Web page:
Music: The suitability of native assets as proof of ownership could also make its mark on how we consume and value music. The disruption caused by streaming to the music industry is still being measured – check out the recent UK parliamentary inquiry into the economic impact of streaming (spoiler alert: they’re not fans of streaming). Piracy, reduced revenues and the challenge presented by on-demand streaming to the intrinsic value of music as a relatively rare commodity all present existential threats to the industry. Native assets could be used in marking official digital goods (signed copies of a record, personalized rarities, live online concerts) from unofficial ones.
Payroll: The transparency of native assets – the ease with which their journey can be followed on the Tangle, from creation to distribution – makes them ideal for highly specific cases of exchange. Take HR: for every hour of overtime completed by an employee, they could receive a special coin which in turn could be exchanged for time off, training, or even bonus pay, secured on a decentralized ledger that complies with GDPR. In a digital nomad landscape, where an increasingly mobile workforce moves from job to job or holds down several jobs at the same time, a trusted, transparent and interoperable means of carrying employee benefits from employer to employer will be of real importance.
Events: A vibrant nightlife is a major contributor to a city's economic health, yet nightlife scenes are famously fragile ecosystems: parties working within the industry are often faced with obstructive or downright hostile local governments, killjoy neighbors, and, more recently, exorbitant charges on music rights, while the coronavirus pandemic has had a decimating effect. What if the clubs and bars in your city could create a new market, just for themselves, where native assets – minted and distributed at rock bottom prices – could stand in for food and drink stamps, loyalty points, and more.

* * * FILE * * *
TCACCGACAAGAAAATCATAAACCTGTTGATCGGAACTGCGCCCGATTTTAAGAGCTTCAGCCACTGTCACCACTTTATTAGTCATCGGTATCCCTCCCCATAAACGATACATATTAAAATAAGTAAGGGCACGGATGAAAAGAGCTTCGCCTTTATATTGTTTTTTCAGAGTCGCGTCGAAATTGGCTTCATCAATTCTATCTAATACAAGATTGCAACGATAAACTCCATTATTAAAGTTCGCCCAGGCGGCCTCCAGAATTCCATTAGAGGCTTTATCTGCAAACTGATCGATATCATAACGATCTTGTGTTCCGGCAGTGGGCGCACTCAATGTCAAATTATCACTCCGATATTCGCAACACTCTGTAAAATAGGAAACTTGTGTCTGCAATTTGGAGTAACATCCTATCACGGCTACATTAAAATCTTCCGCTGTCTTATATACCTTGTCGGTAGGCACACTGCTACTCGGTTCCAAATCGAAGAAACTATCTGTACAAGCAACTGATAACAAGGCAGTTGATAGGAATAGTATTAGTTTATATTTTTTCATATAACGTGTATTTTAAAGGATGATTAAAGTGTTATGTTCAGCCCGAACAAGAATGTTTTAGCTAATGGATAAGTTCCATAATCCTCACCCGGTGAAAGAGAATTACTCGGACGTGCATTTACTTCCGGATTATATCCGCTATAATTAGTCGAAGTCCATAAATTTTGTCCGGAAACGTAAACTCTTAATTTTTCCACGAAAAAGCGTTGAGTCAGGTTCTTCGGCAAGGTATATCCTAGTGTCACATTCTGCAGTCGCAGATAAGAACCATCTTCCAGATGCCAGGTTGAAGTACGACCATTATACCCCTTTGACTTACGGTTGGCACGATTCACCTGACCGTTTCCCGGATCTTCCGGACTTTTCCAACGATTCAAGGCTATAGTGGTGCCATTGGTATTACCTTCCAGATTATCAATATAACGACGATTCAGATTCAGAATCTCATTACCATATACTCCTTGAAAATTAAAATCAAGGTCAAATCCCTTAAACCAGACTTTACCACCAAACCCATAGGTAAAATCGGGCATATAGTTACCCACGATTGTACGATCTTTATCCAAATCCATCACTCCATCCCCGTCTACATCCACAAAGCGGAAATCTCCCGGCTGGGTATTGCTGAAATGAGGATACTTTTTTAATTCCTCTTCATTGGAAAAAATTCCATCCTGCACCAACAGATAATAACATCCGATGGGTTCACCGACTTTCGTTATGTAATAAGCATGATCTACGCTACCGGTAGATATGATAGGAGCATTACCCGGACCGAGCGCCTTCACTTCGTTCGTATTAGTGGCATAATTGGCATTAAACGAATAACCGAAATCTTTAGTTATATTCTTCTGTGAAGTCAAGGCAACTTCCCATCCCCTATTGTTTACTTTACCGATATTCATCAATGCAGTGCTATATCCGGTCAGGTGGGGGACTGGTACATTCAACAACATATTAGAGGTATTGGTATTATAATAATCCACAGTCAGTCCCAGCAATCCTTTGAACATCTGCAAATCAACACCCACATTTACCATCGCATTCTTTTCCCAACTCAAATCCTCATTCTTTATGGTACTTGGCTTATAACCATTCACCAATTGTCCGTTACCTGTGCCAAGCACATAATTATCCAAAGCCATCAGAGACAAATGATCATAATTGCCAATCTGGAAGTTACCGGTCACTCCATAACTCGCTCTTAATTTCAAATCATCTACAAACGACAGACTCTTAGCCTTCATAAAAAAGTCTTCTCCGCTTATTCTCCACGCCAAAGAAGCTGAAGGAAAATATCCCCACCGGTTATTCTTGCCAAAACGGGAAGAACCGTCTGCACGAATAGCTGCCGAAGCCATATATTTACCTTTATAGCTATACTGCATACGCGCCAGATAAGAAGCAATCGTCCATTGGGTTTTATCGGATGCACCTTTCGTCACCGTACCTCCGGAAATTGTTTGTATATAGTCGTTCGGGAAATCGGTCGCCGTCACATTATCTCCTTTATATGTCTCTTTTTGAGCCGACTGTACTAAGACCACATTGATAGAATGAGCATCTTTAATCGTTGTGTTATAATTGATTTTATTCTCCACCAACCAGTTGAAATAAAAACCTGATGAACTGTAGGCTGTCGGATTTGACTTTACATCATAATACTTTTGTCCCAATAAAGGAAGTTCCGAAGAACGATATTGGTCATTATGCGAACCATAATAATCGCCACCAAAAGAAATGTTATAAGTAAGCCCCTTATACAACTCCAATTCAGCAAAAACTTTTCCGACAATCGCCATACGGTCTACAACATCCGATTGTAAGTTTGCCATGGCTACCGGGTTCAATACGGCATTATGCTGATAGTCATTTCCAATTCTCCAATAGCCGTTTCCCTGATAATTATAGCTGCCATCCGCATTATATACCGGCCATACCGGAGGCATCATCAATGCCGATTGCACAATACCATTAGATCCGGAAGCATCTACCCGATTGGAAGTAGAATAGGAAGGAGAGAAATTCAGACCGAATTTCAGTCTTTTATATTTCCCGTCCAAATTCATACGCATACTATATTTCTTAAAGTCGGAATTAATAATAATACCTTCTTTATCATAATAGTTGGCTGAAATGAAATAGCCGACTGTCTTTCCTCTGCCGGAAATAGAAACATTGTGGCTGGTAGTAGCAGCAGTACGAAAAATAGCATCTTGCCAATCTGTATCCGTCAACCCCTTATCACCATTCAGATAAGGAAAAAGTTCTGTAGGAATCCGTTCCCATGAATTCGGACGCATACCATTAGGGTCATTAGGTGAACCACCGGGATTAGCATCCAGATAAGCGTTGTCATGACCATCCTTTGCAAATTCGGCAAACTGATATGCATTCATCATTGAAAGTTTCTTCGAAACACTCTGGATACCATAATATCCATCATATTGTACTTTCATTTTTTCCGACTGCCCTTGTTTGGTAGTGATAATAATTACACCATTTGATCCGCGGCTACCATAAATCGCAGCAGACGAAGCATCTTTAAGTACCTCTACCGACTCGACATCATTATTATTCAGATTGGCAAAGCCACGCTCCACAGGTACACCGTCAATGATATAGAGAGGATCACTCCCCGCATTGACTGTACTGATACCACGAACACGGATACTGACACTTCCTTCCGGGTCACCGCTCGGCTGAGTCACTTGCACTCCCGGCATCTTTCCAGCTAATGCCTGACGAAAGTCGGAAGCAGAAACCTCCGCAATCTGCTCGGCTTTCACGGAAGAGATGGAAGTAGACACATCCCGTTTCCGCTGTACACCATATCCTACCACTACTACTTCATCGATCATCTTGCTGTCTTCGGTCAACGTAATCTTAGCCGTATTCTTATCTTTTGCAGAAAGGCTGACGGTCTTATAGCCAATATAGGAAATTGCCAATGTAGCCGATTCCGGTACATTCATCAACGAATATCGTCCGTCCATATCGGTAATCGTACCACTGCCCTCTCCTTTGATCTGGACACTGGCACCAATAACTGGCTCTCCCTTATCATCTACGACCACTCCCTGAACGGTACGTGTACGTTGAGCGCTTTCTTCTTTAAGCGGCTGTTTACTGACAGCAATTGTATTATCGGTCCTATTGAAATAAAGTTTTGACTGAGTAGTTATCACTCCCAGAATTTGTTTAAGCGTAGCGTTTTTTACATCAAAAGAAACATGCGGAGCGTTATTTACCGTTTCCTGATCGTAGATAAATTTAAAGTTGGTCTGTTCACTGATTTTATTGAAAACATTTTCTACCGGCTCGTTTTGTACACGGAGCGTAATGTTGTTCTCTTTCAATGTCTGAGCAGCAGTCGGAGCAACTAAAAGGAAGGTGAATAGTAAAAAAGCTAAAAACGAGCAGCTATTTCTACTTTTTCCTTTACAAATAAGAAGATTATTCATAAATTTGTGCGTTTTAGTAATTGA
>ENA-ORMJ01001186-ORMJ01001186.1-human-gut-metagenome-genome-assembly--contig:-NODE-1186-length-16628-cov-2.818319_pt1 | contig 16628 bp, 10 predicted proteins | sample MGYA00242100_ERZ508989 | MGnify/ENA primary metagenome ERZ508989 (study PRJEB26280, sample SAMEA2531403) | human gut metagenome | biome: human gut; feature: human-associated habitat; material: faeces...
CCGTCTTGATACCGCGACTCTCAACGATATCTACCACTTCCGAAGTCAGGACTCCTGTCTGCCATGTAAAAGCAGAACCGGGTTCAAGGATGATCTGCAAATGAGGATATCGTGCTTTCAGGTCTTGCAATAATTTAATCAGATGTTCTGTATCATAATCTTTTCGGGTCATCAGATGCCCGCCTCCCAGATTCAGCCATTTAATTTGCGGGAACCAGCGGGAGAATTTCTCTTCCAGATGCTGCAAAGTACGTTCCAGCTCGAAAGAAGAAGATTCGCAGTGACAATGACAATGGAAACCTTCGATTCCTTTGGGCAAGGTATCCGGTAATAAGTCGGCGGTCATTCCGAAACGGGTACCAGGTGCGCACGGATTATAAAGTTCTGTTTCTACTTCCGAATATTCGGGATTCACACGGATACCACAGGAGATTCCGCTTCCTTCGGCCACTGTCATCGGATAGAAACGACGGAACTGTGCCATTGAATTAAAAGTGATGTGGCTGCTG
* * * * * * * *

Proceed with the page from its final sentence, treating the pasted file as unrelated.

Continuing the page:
Electric vehicles: So far, we’ve explored use cases for native assets that are very much in keeping with their popular image as a token for exchange and barter. But what about other, more ambitious use-cases where native assets create a sub-economy?
To make use of the just roughly 45,000 publicly available charging stations for electric vehicles in Germany (the leading European market for plug-in electric car sales), a driver has to choose between several hundred operators to register with. Hardly an ideal scenario: from the operators’ side, each brand must engage individually with customers to settle payments, which can include bouncing or even defaulting payments. And from the customer’s perspective: good luck to the driver who needs to recharge at an operator they’re not registered with! A native asset, accepted by all (or at least a consortium of) the 400+ operators, could be a revolutionary breakthrough.
- It could be coupled to fiat currency or energy units